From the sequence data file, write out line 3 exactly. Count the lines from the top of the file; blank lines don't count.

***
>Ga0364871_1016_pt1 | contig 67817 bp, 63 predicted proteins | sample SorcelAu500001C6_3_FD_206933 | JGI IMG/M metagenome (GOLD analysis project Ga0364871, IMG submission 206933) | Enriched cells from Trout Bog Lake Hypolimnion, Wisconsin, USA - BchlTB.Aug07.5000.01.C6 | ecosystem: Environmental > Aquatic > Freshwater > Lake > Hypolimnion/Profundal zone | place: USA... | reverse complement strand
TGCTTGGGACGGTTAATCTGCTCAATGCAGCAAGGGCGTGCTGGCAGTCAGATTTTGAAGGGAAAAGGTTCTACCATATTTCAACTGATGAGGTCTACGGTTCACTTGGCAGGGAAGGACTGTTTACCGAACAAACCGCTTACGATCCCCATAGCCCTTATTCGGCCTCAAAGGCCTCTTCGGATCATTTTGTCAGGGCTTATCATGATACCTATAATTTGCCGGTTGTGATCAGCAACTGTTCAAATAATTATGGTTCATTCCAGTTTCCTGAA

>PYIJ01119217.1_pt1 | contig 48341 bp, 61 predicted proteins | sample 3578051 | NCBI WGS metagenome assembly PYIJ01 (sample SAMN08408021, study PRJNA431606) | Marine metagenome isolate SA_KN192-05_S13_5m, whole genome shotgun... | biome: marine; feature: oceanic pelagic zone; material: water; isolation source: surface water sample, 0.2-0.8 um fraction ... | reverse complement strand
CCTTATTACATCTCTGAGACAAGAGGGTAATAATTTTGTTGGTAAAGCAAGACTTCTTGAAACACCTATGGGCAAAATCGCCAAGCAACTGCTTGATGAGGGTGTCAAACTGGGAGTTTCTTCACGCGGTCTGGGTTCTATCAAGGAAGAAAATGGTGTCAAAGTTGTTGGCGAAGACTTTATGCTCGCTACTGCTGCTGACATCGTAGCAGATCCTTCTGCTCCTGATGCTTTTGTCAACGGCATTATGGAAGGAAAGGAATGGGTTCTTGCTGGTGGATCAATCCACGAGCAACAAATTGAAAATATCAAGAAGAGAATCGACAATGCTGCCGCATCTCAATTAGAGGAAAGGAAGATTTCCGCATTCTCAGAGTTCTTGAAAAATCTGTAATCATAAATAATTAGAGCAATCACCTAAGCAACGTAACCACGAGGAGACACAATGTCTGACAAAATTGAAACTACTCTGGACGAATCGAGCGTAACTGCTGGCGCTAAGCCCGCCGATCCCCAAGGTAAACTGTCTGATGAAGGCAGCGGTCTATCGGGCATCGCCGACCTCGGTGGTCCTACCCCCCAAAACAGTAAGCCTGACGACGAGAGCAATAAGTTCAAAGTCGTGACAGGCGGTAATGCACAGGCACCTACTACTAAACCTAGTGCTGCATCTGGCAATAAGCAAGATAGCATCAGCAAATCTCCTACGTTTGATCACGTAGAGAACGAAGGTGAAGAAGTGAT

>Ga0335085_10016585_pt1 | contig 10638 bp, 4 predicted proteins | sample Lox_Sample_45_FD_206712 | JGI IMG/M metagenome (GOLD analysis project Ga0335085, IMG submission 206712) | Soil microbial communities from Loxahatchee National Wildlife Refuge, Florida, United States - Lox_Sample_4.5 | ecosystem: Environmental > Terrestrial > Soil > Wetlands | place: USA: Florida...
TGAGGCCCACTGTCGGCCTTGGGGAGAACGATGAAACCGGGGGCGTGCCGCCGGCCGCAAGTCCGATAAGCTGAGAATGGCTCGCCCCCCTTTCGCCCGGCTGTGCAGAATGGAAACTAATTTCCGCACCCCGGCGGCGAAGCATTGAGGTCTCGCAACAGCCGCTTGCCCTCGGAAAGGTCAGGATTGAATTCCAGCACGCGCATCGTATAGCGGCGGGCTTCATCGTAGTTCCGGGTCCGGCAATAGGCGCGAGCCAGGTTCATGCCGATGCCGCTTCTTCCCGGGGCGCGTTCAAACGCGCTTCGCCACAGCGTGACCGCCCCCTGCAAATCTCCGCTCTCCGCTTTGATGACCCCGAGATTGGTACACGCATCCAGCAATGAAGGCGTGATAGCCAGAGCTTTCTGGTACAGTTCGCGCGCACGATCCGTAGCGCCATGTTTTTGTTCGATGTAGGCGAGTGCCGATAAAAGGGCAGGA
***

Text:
>PYIJ01119217.1_pt1 | contig 48341 bp, 61 predicted proteins | sample 3578051 | NCBI WGS metagenome assembly PYIJ01 (sample SAMN08408021, study PRJNA431606) | Marine metagenome isolate SA_KN192-05_S13_5m, whole genome shotgun... | biome: marine; feature: oceanic pelagic zone; material: water; isolation source: surface water sample, 0.2-0.8 um fraction ... | reverse complement strand